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Lightning Labs Rolls Out Marketplace for Lightning Channel Liquidity

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Lightning Network development startup Lightning Labs is rolling out a new product: dubbed Lightning Pool, the new tool seeks to bring together node operators to trade access inbound and outbound Lightning channel capacity with each other. With the launch, Lightning Labs tackles one of the Lightning Network's major pain points: efficient capital allocation, and through that, increased overall liquidity.

The Problem With Lightning Liquidity

The Lightning Network operates via a grid of channels which can be opened between counterparts such as merchants and consumers and used to transact satoshis (or sats), the smallest units of a bitcoin. A channel is opened through an on-chain Bitcoin transaction in which bitcoin is locked up on the Bitcoin mainchain and unlocked on the Lightning Network.

Lightning channels allow for rapidly accelerated Bitcoin transactions in a trust-minimized environment. Channels can, for example, allow merchants to accept bitcoin for goods and services, as transactions are near-instant.

However, it's not as simple as that: on Lightning, nothing works without liquidity - the right kind of liquidity.

When a Lightning user opens a basic channel with another party, the amount of sats they lock on the Bitcoin mainchain forms the respective channel's total capacity. That capacity sits on the side of the user who opened the channel. Because the channel is at capacity, the user who created the channel can only send sats to the other party, but not receive any through that specific channel.

This results in some detriments to the user experience. Users that want to receive sats, for example merchants, must first spend some of the balance in their channels, or must convince other node operators to open channels to them. 

A Marketplace for Liquidity

Lightning Labs has set out to solve Lightning's "widely-felt pain point" of inefficient capital allocation by launching a peer-to-peer marketplace that allows node operators to buy and sell liquidity.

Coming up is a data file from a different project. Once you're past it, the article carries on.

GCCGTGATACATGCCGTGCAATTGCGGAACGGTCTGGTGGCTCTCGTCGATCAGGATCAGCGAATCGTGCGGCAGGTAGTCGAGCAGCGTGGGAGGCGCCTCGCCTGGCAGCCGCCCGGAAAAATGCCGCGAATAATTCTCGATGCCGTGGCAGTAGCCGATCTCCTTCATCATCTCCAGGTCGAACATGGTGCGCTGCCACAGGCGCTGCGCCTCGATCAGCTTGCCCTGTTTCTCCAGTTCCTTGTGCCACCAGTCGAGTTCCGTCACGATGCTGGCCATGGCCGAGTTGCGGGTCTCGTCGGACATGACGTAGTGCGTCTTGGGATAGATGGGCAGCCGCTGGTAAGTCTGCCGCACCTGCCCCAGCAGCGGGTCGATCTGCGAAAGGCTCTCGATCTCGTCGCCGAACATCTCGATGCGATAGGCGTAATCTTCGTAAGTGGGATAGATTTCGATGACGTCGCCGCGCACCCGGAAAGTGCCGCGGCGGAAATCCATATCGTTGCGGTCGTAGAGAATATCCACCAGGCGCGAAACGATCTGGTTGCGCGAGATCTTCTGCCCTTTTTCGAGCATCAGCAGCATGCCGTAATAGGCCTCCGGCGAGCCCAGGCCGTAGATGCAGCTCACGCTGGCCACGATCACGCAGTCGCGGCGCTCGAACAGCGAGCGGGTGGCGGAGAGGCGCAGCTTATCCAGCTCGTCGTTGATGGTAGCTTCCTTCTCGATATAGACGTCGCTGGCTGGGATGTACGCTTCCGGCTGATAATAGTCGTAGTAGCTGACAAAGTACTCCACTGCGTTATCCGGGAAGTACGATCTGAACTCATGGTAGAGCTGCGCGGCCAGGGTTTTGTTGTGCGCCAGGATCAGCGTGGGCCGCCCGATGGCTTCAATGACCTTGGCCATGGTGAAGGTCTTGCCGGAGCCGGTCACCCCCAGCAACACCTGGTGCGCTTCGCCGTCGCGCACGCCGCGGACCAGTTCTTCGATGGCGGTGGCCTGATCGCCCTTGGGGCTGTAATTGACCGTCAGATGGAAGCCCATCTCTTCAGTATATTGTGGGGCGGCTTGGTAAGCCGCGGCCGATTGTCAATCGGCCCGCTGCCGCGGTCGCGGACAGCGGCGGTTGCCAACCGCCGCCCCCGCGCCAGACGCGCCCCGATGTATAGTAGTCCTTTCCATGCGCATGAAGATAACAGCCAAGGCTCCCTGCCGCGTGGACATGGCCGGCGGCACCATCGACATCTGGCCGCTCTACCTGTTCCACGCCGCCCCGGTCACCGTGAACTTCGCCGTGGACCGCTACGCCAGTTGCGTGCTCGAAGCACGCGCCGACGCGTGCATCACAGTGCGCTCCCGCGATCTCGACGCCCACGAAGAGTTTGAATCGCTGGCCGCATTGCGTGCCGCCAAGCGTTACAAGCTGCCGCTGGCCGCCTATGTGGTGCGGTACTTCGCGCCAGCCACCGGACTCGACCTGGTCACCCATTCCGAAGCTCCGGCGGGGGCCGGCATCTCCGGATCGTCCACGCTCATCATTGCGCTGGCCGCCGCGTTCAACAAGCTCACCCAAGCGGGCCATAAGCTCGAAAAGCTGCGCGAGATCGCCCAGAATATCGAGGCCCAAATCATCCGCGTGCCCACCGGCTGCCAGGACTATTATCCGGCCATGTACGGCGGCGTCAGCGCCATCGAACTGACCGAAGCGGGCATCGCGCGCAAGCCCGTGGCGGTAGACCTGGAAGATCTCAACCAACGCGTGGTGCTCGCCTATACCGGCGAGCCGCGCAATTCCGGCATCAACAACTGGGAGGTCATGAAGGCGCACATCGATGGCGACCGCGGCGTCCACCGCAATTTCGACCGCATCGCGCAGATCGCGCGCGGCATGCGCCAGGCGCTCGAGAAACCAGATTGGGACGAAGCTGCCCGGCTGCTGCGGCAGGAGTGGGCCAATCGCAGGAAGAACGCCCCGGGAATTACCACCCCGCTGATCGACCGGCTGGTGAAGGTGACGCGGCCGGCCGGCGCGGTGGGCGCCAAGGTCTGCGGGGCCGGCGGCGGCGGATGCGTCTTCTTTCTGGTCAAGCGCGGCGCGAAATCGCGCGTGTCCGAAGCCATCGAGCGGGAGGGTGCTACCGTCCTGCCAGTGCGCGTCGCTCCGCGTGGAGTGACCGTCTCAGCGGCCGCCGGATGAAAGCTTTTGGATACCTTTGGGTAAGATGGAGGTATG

The market connects buyers and sellers of channel liquidity. A press release obtained by the BTC Times explains: 

Existing node operators do not have access to pricing signals to help determine where in the network their outbound liquidity should be allocated, and new node operators have no way to signal that they need new inbound liquidity. Lightning Pool brings these two sides together into a single market while allowing them to maintain custody of their funds. 

Elizabeth Stark, CEO of Lightning Labs, elaborated further to the BTC Times that Pool ensures the efficiency of capital on the Lightning Network:

Before Pool, actually sourcing this liquidity was difficult as people typically used social media or ad hoc arrangements to ask for inbound channels. Plus, when people ask for others to put up capital and open channels to them, there's little incentive to do so. 

The system is non-custodial. Funds transacted via Lightning Pool are kept in a time-locked, 2-of-2 multisignature account, where the funds are "fully in the user's control at all times." 

Lightning Pool also batches transactions between buyers and sellers of channel liquidity, "greatly reducing individual chain fees." 

The Lightning Finance Era

Aside from its potentially significant implications for the development of payments on the Lightning Network, Lightning Pool is also the first instance of a "Lightning Finance"—or "LiFi," as Lightning Labs calls it—product. 

The first market that will be offered through Lightning Pool is a Lightning Channel Lease, which is an inbound channel with a pre-agreed duration.

Those that sell these leases will earn "yield on real bitcoin without trusting a third party or losing custody of their funds." The yield is derived from lease buyers, who must pay a premium for gaining access to inbound liquidity.

The yields offered on Lightning Pool Leases will initially be determined by the market, which clears on a per-block basis and with sealed bids.  

Olaoluwa Osuntokun, CTO of Lightning Labs, added that the first lease length will be 2016 blocks, one Bitcoin difficulty epoch, or approximately two weeks. Lengthier lease durations such as one, two, or six months are expected to be added in the future.

According to Lightning Labs, the introduction of Lightning financial products with different maturities will create a natural yield curve, which may "provide benchmark rates of return for nascent bitcoin-native capital markets."  

The Rise of the Shadowchains

Lightning Pool also marks the first instance of an application built on what Lightning Labs calls a "shadowchain." 

This shadowchain system is a way for developers to "design applications on top of Bitcoin with more complex logic" using the Bitcoin Script language. While allowing developers to build various financial or commercial applications for Bitcoin, shadowchains ensure that participants always have "control of their funds at all times," Osuntokun added. 

What's important is that at the core of each shadowchain lies the Bitcoin blockchain, which acts as the clearing and security layer for shadowchain applications. 

Lightning Labs is a leading player in Lightning Network development. The startup has been funded by Twitter and Square chief executive Jack Dorsey, who has stated previously that he thinks for Bitcoin to work as a means of payment, it must become more time-efficient and cost-effective for its users.

Lightning Labs also counts Robinhood co-founder Vlad Tenev, Craft Ventures' David Sacks, Proof of Capital (now Race Capital), and other venture capitalists and Silicon Valley founders as investors.

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Nick is a writer and analyst who has been following Bitcoin since 2013. When he is not writing, he works on HTC's Bitcoin phone, EXODUS.